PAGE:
In a study published today in Cell Reports, Wenbin Deng and his colleagues present data showing that immature astroglial transplants, derived from human-induced pluripotent stem cells (iPSCs), are highly protective against white matter brain injury – which can occur from lack of oxygen following a stroke or in childbirth – and can improve spatial learning and memory function in mouse models.
“This work has far-reaching implications in understanding the pathogenesis of white matter injury and is an important step toward developing treatment strategies based on astrocyte replacement,” said Deng, principal investigator of the study and associate professor in the UC Davis Department of Biochemistry and Molecular Medicine.
The white matter of the brain underlies the thinner outer layer of gray matter on the brain’s surface. White matter chiefly contains axons, the long projections of neurons whose cell bodies are contained in the gray matter. The axons are surrounded by myelin – white insulating sheaths that are essential to the efficient transmission of nerve impulses.
Astrocytes (also known as astroglia) are star-shaped cells in the brain and spinal cord that are present in both gray and white matter. Originally thought to have merely a structural support function, astrocytes are now understood to be important regulators of neuron development and function. They are believed to act on oligodendrocytes, which are myelin-producing cells.
Astrocytes undergo a long maturation process during development. After an injury to the brain, such as may result from oxygen deprivation from a stroke or during birth, early or immature astrocytes are believed to protect oligodendrocytes, allowing them to proliferate and continue to produce myelin. But mature astrocytes are thought not to have these protective qualities, and if they are predominantly present, nonfunctional scars form in brain tissue after injury.
Because of the neuroprotective effects of immature astrocytes, the research team explored their potential to play a role in repair following injury.
The UC Davis researchers first generated immature astrocytes from human iPSCs and induced some to mature. They then compared the effects of immature astrocytes and mature astrocytes on myelin-producing oligodendrocytes. In cell culture, they found that immature astrocytes were much better able to promote proliferation of oligodendrocytes than the mature astrocytes. In addition, the investigators for the first time identified a factor secreted by immature astrocytes, tissue inhibitor of metalloproteinase-1 (TIMP-1), as important to astrocytes’ effects on oligodendrocytes.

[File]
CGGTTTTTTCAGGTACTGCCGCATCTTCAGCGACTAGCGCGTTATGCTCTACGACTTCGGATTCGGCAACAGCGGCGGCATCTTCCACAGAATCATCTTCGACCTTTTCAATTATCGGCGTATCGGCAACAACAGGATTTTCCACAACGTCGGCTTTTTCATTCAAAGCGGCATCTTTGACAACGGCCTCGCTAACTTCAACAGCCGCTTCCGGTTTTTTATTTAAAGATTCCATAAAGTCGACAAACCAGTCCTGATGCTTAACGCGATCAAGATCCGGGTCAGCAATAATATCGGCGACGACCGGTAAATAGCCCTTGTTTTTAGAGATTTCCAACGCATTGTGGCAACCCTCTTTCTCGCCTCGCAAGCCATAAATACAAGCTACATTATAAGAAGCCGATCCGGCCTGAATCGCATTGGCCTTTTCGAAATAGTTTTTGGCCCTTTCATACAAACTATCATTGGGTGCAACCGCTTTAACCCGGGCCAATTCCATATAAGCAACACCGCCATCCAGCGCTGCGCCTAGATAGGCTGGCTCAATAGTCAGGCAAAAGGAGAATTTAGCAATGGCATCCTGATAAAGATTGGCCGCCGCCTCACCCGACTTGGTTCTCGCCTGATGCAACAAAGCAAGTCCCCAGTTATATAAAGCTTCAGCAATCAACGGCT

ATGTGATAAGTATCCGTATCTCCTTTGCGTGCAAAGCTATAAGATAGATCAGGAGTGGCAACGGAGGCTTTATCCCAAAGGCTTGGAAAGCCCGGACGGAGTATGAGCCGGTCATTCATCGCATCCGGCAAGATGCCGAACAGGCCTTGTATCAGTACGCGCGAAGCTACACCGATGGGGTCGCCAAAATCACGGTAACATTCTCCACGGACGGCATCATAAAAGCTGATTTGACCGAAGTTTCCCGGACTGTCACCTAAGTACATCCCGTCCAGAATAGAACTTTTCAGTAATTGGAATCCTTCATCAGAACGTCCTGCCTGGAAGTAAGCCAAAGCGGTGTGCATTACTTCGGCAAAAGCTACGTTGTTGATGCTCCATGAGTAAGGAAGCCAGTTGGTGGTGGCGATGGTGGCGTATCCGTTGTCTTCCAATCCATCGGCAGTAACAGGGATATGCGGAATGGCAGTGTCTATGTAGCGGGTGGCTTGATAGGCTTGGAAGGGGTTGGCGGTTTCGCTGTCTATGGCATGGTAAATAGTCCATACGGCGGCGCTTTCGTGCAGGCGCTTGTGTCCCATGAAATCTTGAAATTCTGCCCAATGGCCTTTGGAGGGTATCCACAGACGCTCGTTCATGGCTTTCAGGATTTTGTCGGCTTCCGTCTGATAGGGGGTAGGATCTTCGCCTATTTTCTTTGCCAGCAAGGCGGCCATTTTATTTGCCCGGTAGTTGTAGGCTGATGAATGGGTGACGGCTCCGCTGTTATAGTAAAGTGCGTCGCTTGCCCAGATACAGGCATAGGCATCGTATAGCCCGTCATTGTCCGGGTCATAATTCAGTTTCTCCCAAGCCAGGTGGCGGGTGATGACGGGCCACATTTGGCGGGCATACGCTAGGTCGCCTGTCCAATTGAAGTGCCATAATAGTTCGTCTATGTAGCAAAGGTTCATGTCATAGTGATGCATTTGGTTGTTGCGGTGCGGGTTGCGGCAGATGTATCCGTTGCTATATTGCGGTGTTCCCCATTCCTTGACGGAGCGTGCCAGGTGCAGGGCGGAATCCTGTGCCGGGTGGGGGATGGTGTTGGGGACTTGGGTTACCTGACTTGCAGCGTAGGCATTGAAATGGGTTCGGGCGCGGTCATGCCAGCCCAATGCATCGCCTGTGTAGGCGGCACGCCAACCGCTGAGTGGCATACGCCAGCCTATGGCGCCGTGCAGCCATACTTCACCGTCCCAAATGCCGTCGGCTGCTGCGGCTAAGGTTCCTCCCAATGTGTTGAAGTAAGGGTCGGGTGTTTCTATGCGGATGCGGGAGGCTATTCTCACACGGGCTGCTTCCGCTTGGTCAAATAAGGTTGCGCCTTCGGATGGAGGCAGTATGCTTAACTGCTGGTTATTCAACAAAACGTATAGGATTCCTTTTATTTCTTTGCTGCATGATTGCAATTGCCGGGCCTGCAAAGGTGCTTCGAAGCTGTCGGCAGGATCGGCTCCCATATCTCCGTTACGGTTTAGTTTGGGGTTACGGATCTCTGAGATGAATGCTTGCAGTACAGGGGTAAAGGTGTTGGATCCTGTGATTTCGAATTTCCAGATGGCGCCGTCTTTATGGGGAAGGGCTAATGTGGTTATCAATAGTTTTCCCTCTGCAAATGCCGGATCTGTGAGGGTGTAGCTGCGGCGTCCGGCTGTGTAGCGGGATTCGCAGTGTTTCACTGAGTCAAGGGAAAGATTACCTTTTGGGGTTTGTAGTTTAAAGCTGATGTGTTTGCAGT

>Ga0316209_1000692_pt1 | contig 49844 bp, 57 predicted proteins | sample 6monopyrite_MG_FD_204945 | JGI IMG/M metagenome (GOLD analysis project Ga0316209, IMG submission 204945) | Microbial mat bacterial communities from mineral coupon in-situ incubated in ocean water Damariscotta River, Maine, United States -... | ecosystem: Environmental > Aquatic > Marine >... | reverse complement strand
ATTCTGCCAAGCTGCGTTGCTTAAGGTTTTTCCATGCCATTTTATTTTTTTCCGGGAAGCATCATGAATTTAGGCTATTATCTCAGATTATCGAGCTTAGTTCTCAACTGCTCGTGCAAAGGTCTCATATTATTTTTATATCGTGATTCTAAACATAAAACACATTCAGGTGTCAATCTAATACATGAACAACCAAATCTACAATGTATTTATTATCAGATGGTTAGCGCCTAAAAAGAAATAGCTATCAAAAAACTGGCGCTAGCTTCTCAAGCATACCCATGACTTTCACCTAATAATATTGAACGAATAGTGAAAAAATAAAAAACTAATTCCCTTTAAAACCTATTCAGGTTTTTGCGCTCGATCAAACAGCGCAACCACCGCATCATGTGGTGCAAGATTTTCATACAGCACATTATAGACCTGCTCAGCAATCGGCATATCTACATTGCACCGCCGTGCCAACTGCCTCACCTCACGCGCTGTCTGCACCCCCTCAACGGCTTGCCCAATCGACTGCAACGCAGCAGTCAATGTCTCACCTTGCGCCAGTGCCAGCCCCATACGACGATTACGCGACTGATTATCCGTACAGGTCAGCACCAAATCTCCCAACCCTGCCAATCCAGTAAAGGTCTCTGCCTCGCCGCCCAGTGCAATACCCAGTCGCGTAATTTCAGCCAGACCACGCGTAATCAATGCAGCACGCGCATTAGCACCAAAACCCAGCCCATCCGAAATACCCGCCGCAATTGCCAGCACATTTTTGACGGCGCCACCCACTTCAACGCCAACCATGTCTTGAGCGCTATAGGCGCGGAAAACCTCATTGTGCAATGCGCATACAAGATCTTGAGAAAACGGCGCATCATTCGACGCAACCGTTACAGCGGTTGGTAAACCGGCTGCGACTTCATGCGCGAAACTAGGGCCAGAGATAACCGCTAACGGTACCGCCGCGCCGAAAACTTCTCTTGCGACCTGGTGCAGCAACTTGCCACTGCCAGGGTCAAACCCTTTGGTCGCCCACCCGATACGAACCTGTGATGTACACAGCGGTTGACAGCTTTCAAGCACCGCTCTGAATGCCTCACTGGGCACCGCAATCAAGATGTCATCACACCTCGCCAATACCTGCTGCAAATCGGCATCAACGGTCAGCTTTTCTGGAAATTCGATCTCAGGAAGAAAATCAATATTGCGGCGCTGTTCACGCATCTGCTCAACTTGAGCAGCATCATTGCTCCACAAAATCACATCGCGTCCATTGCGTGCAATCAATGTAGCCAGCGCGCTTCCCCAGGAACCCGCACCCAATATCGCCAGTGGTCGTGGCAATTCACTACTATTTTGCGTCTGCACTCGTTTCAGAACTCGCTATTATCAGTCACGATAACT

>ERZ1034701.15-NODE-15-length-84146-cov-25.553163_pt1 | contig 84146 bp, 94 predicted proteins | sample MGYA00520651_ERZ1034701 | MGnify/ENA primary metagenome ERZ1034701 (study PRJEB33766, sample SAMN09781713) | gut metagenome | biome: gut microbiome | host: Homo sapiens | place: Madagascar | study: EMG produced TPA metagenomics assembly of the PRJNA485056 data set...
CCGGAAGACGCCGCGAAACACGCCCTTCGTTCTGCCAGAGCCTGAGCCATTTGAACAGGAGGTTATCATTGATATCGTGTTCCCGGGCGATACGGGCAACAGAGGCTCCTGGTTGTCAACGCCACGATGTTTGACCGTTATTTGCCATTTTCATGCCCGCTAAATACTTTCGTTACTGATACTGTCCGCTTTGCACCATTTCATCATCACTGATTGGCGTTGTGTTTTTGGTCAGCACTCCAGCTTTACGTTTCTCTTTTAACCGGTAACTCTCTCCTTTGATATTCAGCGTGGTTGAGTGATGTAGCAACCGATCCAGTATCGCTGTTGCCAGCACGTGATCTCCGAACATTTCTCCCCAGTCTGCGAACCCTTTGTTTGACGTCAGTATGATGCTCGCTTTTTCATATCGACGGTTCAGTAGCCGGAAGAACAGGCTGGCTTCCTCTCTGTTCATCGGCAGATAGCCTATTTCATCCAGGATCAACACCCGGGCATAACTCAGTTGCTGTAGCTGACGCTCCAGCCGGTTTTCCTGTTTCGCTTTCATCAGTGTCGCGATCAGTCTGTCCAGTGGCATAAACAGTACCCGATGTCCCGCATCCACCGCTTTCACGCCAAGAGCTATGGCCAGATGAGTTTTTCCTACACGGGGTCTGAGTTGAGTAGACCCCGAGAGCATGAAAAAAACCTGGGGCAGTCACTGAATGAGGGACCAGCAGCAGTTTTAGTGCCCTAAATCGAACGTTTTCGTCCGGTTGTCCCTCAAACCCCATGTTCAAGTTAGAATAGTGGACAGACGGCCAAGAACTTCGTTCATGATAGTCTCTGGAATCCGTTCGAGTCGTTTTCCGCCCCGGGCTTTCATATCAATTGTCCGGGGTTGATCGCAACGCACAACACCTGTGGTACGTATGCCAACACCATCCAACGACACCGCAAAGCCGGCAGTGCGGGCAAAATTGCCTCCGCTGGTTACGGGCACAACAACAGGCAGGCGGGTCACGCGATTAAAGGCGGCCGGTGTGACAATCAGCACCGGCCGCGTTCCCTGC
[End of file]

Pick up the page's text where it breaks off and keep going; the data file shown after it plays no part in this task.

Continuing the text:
The researchers next implanted immature astrocytes in mouse models of white matter damage from low blood flow. After four days, they observed that the density of myelinated axons was significantly higher in mice that received the astroglial implant that secreted TIMP-1.
If TIMP-1 secretion by astrocytes was inhibited before implantation, the positive effects on myelination did not occur, further implicating this factor as important to immature astrocytes’ protective influence.
The team next concentrated the factors collected from the immature IPSC-derived astrocytes – including TIMP-1 – and delivered them intra-nasally (through the nose) to the mouse models, which the researchers found was a sufficient pathway to promote proliferation of oligodendrocytes in the brain.
The investigators also studied how implanting immature astrocytes after brain injury affected spatial learning and memory. Using a Morris water navigation test, they found that treated mice performed significantly better than the control group without implanted astrocytes.
“We believe that the human iPSC technology may one day be applied to patients and change the standard of care for treating central nervous system disorders in which myelin loss plays an important role,” Deng said. “We are hopeful that his could lead to a promising therapy for premature brain injury, cerebral palsy, multiple sclerosis, spinal cord injury, white matter stroke and many neurodegenerative diseases.”
Joining Deng in the study were first author Peng Jiang, along with Chen Chen, Xio-Bo Liu, David E Pleasure, all from UC Davis, and Ying Liu, from the University of Texas Health Science Center. Shenglan Li assisted with gene expression analysis.
This work was in part supported by grants from National Institutes of Health (R01NS061983, R01ES015988 and R01HD087566, the National Multiple Sclerosis Society and Shriners Hospitals for Children, as well as the California Institute of Regenerative Medicine (CIRM), the Memorial Hermann Foundation (Staman Ogilvie Fund), and the Bentsen Stroke Center. CIRM also provided a post-doctoral fellowship for one of the study co-authors.